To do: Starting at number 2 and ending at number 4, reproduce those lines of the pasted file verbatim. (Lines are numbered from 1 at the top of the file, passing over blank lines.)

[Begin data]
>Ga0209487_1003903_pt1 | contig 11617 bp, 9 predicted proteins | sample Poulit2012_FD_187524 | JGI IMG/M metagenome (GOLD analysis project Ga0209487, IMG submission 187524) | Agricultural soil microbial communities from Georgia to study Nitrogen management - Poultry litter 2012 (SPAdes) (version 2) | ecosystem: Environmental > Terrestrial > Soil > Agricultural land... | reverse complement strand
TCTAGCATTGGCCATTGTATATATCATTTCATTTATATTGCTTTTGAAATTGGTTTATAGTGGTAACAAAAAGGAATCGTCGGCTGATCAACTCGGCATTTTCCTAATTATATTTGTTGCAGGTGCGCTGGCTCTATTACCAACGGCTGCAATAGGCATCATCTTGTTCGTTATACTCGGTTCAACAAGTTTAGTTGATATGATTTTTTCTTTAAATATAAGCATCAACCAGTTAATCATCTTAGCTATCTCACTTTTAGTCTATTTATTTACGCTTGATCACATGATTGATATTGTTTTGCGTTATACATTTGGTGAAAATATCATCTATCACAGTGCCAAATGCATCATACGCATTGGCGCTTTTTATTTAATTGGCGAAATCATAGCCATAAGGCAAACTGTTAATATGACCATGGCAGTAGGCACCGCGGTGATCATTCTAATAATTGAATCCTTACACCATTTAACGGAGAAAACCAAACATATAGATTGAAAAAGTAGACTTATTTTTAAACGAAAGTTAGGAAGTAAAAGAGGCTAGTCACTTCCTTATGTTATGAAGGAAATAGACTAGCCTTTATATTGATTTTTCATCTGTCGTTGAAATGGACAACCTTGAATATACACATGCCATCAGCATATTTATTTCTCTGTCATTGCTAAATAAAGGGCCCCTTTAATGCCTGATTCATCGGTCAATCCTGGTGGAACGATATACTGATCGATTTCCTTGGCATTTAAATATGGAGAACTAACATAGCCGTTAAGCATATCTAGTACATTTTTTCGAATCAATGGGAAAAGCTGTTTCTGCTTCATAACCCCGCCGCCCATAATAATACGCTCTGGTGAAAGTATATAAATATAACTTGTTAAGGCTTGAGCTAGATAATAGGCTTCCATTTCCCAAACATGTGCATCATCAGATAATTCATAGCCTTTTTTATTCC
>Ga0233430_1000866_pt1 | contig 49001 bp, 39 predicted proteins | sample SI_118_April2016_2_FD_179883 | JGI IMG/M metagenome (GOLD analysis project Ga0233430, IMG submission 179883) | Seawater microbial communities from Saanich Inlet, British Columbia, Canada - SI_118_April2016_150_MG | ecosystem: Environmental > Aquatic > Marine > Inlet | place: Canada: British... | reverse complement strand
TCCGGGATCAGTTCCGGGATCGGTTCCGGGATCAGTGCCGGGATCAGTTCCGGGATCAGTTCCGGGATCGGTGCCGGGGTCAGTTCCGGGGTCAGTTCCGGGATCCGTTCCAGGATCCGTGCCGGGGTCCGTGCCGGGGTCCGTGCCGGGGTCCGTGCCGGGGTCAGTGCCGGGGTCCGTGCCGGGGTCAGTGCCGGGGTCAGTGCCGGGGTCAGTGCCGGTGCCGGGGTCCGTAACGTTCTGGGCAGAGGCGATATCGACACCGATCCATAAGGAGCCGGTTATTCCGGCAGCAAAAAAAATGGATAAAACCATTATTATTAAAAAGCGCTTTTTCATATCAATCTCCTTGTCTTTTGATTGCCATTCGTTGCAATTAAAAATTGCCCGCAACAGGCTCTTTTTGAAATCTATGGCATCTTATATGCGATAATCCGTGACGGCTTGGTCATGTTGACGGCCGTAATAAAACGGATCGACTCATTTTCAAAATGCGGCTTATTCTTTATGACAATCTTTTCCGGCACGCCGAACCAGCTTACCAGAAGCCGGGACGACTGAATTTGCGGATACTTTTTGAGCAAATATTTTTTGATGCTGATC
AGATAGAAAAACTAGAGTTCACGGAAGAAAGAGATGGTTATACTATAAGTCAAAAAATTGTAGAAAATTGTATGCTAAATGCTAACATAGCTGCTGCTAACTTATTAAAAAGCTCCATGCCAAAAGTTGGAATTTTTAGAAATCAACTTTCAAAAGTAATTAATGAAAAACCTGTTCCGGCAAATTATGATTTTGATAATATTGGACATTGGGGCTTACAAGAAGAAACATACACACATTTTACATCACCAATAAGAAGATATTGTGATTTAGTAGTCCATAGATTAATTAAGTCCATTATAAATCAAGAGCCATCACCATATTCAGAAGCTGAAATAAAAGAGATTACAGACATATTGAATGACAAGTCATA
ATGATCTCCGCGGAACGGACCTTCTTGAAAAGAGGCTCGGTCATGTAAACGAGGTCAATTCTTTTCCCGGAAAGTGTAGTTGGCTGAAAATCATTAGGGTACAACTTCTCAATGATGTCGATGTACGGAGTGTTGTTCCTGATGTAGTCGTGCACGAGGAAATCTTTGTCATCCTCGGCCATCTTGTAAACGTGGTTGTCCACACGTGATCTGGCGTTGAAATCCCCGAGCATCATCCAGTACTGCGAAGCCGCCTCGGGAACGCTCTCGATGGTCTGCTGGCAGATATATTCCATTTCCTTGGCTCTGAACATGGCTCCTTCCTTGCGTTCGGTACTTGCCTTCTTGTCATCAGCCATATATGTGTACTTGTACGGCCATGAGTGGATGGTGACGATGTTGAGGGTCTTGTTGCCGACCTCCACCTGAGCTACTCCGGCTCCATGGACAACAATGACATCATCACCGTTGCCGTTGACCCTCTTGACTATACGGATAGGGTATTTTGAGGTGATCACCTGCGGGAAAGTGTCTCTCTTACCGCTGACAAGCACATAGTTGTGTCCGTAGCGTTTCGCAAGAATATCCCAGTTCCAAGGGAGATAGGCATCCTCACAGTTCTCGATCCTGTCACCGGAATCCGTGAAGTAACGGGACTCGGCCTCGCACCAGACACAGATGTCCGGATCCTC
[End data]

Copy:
TCTAGCATTGGCCATTGTATATATCATTTCATTTATATTGCTTTTGAAATTGGTTTATAGTGGTAACAAAAAGGAATCGTCGGCTGATCAACTCGGCATTTTCCTAATTATATTTGTTGCAGGTGCGCTGGCTCTATTACCAACGGCTGCAATAGGCATCATCTTGTTCGTTATACTCGGTTCAACAAGTTTAGTTGATATGATTTTTTCTTTAAATATAAGCATCAACCAGTTAATCATCTTAGCTATCTCACTTTTAGTCTATTTATTTACGCTTGATCACATGATTGATATTGTTTTGCGTTATACATTTGGTGAAAATATCATCTATCACAGTGCCAAATGCATCATACGCATTGGCGCTTTTTATTTAATTGGCGAAATCATAGCCATAAGGCAAACTGTTAATATGACCATGGCAGTAGGCACCGCGGTGATCATTCTAATAATTGAATCCTTACACCATTTAACGGAGAAAACCAAACATATAGATTGAAAAAGTAGACTTATTTTTAAACGAAAGTTAGGAAGTAAAAGAGGCTAGTCACTTCCTTATGTTATGAAGGAAATAGACTAGCCTTTATATTGATTTTTCATCTGTCGTTGAAATGGACAACCTTGAATATACACATGCCATCAGCATATTTATTTCTCTGTCATTGCTAAATAAAGGGCCCCTTTAATGCCTGATTCATCGGTCAATCCTGGTGGAACGATATACTGATCGATTTCCTTGGCATTTAAATATGGAGAACTAACATAGCCGTTAAGCATATCTAGTACATTTTTTCGAATCAATGGGAAAAGCTGTTTCTGCTTCATAACCCCGCCGCCCATAATAATACGCTCTGGTGAAAGTATATAAATATAACTTGTTAAGGCTTGAGCTAGATAATAGGCTTCCATTTCCCAAACATGTGCATCATCAGATAATTCATAGCCTTTTTTATTCC
>Ga0233430_1000866_pt1 | contig 49001 bp, 39 predicted proteins | sample SI_118_April2016_2_FD_179883 | JGI IMG/M metagenome (GOLD analysis project Ga0233430, IMG submission 179883) | Seawater microbial communities from Saanich Inlet, British Columbia, Canada - SI_118_April2016_150_MG | ecosystem: Environmental > Aquatic > Marine > Inlet | place: Canada: British... | reverse complement strand
TCCGGGATCAGTTCCGGGATCGGTTCCGGGATCAGTGCCGGGATCAGTTCCGGGATCAGTTCCGGGATCGGTGCCGGGGTCAGTTCCGGGGTCAGTTCCGGGATCCGTTCCAGGATCCGTGCCGGGGTCCGTGCCGGGGTCCGTGCCGGGGTCCGTGCCGGGGTCAGTGCCGGGGTCCGTGCCGGGGTCAGTGCCGGGGTCAGTGCCGGGGTCAGTGCCGGTGCCGGGGTCCGTAACGTTCTGGGCAGAGGCGATATCGACACCGATCCATAAGGAGCCGGTTATTCCGGCAGCAAAAAAAATGGATAAAACCATTATTATTAAAAAGCGCTTTTTCATATCAATCTCCTTGTCTTTTGATTGCCATTCGTTGCAATTAAAAATTGCCCGCAACAGGCTCTTTTTGAAATCTATGGCATCTTATATGCGATAATCCGTGACGGCTTGGTCATGTTGACGGCCGTAATAAAACGGATCGACTCATTTTCAAAATGCGGCTTATTCTTTATGACAATCTTTTCCGGCACGCCGAACCAGCTTACCAGAAGCCGGGACGACTGAATTTGCGGATACTTTTTGAGCAAATATTTTTTGATGCTGATC